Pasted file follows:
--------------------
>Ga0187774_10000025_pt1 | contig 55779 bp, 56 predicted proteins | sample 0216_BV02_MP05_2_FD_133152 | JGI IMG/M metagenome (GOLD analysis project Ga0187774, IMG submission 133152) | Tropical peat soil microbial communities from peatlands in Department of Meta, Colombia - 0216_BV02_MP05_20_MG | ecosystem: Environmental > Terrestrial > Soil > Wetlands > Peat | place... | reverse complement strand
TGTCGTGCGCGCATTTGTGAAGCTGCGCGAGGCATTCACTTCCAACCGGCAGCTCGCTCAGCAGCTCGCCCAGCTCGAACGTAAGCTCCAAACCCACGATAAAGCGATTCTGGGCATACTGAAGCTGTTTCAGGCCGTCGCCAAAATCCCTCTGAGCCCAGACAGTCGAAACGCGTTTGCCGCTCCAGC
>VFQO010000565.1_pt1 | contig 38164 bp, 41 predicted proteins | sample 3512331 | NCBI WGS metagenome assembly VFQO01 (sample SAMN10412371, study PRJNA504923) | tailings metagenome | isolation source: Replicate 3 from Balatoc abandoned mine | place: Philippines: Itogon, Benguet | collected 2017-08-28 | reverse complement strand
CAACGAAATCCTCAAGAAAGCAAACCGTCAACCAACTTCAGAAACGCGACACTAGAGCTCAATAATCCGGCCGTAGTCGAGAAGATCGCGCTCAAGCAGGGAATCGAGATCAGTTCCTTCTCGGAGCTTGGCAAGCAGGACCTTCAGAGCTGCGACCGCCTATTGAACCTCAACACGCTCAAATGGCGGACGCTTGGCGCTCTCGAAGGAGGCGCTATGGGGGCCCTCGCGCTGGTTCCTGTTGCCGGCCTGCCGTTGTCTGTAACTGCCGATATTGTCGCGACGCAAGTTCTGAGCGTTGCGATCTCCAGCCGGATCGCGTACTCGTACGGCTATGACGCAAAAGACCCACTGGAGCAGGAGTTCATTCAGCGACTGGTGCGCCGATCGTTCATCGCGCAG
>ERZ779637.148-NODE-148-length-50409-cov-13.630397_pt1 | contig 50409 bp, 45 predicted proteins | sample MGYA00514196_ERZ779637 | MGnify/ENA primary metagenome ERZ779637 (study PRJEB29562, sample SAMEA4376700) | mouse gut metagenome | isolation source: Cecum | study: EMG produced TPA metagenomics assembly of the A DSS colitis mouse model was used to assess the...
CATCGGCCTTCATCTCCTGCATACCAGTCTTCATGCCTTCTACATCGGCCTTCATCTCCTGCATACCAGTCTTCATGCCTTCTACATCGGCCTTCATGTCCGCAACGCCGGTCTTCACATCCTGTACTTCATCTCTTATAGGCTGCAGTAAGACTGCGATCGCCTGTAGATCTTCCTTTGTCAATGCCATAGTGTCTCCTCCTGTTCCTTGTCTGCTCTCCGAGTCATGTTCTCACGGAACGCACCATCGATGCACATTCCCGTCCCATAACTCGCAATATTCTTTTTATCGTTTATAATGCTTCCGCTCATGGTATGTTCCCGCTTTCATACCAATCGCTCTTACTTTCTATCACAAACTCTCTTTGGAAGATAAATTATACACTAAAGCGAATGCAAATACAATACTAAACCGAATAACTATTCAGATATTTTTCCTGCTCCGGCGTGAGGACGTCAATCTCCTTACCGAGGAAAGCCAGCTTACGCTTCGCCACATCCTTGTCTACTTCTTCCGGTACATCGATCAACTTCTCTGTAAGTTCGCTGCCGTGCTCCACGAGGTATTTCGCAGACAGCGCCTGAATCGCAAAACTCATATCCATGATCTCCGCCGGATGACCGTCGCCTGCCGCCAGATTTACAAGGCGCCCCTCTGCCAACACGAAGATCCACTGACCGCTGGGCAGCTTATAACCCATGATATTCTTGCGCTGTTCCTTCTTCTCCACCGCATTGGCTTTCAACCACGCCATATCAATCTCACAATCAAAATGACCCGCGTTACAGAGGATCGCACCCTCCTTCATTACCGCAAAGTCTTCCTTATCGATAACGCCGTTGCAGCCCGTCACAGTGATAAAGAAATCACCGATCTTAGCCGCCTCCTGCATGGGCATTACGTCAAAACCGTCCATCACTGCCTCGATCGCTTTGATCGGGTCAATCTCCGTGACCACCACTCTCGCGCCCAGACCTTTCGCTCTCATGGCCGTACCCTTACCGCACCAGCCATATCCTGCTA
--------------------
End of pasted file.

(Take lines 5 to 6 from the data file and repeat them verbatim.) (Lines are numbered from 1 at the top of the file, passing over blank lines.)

>ERZ779637.148-NODE-148-length-50409-cov-13.630397_pt1 | contig 50409 bp, 45 predicted proteins | sample MGYA00514196_ERZ779637 | MGnify/ENA primary metagenome ERZ779637 (study PRJEB29562, sample SAMEA4376700) | mouse gut metagenome | isolation source: Cecum | study: EMG produced TPA metagenomics assembly of the A DSS colitis mouse model was used to assess the...
CATCGGCCTTCATCTCCTGCATACCAGTCTTCATGCCTTCTACATCGGCCTTCATCTCCTGCATACCAGTCTTCATGCCTTCTACATCGGCCTTCATGTCCGCAACGCCGGTCTTCACATCCTGTACTTCATCTCTTATAGGCTGCAGTAAGACTGCGATCGCCTGTAGATCTTCCTTTGTCAATGCCATAGTGTCTCCTCCTGTTCCTTGTCTGCTCTCCGAGTCATGTTCTCACGGAACGCACCATCGATGCACATTCCCGTCCCATAACTCGCAATATTCTTTTTATCGTTTATAATGCTTCCGCTCATGGTATGTTCCCGCTTTCATACCAATCGCTCTTACTTTCTATCACAAACTCTCTTTGGAAGATAAATTATACACTAAAGCGAATGCAAATACAATACTAAACCGAATAACTATTCAGATATTTTTCCTGCTCCGGCGTGAGGACGTCAATCTCCTTACCGAGGAAAGCCAGCTTACGCTTCGCCACATCCTTGTCTACTTCTTCCGGTACATCGATCAACTTCTCTGTAAGTTCGCTGCCGTGCTCCACGAGGTATTTCGCAGACAGCGCCTGAATCGCAAAACTCATATCCATGATCTCCGCCGGATGACCGTCGCCTGCCGCCAGATTTACAAGGCGCCCCTCTGCCAACACGAAGATCCACTGACCGCTGGGCAGCTTATAACCCATGATATTCTTGCGCTGTTCCTTCTTCTCCACCGCATTGGCTTTCAACCACGCCATATCAATCTCACAATCAAAATGACCCGCGTTACAGAGGATCGCACCCTCCTTCATTACCGCAAAGTCTTCCTTATCGATAACGCCGTTGCAGCCCGTCACAGTGATAAAGAAATCACCGATCTTAGCCGCCTCCTGCATGGGCATTACGTCAAAACCGTCCATCACTGCCTCGATCGCTTTGATCGGGTCAATCTCCGTGACCACCACTCTCGCGCCCAGACCTTTCGCTCTCATGGCCGTACCCTTACCGCACCAGCCATATCCTGCTA